Another tap of his staff on the floor of the room, images ran across the ceiling.
“The Csu with the Gorgon army now under their control, swept out of the warm seas of the lower latitudes, catching dragons and humans alike unaware and unprepared. Humans were given a choice to convert to the way of the Csu book of laws, or die. Dragons received no such consideration, called instead as throwbacks to an age where great lizards walked the earth, cousins to Gorgon who tolerated no competition for skies and sea for food. They slaughtered dragons everywhere they found them.”
A gasp from the classroom.
“I was but in my fiftieth summer then. Professor Vale was, and still is, my son and protoge’.”
“Sir, did you have a name during that time?” Jona asked.
“Aye, I did. Though I scarcely remember it. Cranndair, if I recall.” The mentor stroked his beaded facial hair in thought. “No matter. Regardless, the Csu fell only when there was a rise in a sect within their own ranks. Sensing the division, The Gorgon as a body rebelled against the law of the Csu.”
Waving his staff, the huge Gorgon armies stopped chasing dragons and humans, turning instead on their masters.
“The Csu are the single most effective lesson on domination. People of any kind, Dragon, Human or Gorgon give their loyalty voluntarily. Force of threat, of death to family or self always ends up in failure.” He looked at the class. “Call it what you will, but the force of fealty at the point of sword, tooth or claw is bound for failure.”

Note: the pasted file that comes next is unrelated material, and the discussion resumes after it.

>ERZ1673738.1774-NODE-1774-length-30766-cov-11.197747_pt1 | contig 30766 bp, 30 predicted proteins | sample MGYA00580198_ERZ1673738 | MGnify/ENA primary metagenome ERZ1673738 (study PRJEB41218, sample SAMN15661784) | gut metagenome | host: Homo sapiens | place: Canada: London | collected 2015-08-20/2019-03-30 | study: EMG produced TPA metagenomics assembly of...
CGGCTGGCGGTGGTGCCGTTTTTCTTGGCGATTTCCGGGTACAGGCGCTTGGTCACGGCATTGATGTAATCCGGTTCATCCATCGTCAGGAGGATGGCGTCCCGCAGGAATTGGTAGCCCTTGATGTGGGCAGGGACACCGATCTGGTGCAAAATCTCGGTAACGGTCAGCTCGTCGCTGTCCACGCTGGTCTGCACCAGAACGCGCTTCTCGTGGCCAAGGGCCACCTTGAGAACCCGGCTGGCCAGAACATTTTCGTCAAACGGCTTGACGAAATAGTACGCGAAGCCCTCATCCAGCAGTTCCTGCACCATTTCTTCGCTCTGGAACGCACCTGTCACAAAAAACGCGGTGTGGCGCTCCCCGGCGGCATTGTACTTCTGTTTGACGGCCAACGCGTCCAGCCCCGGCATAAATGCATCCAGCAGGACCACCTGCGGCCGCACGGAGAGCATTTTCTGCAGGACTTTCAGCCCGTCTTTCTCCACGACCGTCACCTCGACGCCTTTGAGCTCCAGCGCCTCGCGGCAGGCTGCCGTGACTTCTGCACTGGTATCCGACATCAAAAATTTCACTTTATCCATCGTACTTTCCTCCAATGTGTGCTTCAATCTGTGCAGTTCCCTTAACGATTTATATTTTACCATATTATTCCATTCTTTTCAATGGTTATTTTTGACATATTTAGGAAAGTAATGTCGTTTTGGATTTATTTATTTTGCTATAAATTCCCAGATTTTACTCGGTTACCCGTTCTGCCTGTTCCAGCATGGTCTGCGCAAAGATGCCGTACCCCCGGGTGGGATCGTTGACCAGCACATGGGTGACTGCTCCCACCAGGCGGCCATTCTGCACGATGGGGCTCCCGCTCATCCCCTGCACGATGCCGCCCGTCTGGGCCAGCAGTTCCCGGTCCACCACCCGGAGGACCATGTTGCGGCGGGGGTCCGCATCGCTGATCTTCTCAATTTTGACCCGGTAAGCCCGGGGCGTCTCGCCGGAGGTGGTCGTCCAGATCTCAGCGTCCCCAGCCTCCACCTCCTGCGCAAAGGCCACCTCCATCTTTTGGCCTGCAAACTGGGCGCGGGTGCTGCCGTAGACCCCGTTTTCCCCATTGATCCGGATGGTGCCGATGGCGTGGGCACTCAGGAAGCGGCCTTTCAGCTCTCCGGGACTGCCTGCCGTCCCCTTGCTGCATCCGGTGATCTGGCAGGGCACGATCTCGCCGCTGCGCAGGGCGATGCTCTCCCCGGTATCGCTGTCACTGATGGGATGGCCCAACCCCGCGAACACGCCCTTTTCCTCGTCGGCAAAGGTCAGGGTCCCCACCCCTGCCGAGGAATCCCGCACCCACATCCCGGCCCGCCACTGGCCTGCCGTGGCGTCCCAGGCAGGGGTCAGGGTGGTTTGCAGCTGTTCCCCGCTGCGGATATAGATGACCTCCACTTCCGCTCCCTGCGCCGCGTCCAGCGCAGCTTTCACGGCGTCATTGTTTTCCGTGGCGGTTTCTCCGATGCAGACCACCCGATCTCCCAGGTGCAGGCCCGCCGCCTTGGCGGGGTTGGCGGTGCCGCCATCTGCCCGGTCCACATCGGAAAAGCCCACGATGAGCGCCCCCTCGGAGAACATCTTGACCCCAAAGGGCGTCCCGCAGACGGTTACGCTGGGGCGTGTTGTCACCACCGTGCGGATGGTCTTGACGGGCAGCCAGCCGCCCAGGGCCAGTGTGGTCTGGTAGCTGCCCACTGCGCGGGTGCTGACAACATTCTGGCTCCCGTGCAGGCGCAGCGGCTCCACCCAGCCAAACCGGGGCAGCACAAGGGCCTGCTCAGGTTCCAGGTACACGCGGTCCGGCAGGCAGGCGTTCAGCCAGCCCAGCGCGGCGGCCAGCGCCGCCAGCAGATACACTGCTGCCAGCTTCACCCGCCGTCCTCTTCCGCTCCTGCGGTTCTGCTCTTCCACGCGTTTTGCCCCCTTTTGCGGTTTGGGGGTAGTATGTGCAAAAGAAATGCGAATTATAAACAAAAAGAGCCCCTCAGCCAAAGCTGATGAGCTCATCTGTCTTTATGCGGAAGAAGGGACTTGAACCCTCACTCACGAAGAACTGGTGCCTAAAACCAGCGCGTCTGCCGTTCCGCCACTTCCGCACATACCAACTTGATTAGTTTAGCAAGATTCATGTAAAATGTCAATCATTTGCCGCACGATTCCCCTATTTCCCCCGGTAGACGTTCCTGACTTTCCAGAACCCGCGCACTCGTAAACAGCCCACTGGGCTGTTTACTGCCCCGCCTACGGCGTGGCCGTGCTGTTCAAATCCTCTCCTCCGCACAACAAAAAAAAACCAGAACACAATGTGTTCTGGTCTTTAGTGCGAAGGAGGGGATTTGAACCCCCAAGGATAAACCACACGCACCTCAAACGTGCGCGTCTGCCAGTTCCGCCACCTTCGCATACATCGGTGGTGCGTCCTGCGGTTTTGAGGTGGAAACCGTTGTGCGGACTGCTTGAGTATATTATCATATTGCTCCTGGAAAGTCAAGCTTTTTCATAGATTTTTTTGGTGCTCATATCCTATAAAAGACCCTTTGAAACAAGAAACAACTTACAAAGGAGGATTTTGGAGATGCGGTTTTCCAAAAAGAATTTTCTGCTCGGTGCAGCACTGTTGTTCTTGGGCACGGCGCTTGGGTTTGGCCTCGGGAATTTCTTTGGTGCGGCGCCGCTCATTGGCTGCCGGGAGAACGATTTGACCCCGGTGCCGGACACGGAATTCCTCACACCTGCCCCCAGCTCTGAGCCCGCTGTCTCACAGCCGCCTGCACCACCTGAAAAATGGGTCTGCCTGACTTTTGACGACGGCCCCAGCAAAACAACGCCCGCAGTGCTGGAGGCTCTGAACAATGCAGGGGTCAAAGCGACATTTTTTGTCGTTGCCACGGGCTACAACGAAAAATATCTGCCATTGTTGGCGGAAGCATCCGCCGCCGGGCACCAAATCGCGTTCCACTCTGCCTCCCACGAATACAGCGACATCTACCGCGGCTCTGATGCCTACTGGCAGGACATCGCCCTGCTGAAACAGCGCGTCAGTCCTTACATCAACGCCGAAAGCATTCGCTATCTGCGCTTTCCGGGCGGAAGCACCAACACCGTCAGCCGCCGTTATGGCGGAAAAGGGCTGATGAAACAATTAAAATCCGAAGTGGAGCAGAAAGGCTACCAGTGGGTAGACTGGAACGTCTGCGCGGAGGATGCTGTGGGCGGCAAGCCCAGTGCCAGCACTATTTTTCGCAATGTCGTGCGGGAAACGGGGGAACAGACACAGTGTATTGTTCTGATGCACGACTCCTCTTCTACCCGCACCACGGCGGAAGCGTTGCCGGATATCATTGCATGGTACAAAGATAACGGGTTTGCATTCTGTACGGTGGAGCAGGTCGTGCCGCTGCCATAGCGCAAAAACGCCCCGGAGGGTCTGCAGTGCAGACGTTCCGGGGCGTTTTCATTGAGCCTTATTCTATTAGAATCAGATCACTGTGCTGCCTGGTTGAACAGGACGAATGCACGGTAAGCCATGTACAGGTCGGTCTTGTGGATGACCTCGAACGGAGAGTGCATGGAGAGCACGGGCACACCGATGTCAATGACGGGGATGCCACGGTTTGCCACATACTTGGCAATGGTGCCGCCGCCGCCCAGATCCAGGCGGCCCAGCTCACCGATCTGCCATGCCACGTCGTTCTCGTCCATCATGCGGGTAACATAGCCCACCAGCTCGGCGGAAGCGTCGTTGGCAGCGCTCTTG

“But Sir, if you hold by force, they cannot break it.”
“No empire has ever stood on force alone.” Cranndair the Mentor said. “In my studies, I see a human empire that will rise and last for over a thousand-year period and become the greatest civilization that the humans will ever know. What we learn here, will allow dragons to also be a part of that. If we are not fully successful, Dragonkind hide in the cracks of human society, but Dragons will survive. In those days after the wars and the fall of the Csu, The Gorgon did what they do. They withdrew from all societies and to their caves. Content to hibernate and only come out on rare occasions to forage.”
“It is their way to devastate an area, many humans put it down to demons, Dragonkind however, blame such things as natural disasters and storms.” Rubbing his nose. “Often it is the Gorgon causing storms, floods and volcanic destruction. Some human societies still blame dragons.”
“How does a society endure for a long time?” They asked nearly as a body of students. Everyone of the large group nodding. He rarely took this many, but his son, Vale, talked him into it, saying that the students this year were exceptional.
The old man smiled. Hunger for knowledge had started today.
No longer lecturing to bland minds that could not care less for law and lore, or math and science, these seeds of the future now wanted to know where they came from, so they could see where they were going in their growth.
Much as he hated teaching, he loved when children learned.
It would be another age, an age of ages into the future, that the “Light Bulb” would illuminate in their minds.
(*Author’s Note To Pronounce The Following Word:
Csu: “Chew” is closest that a human can say.)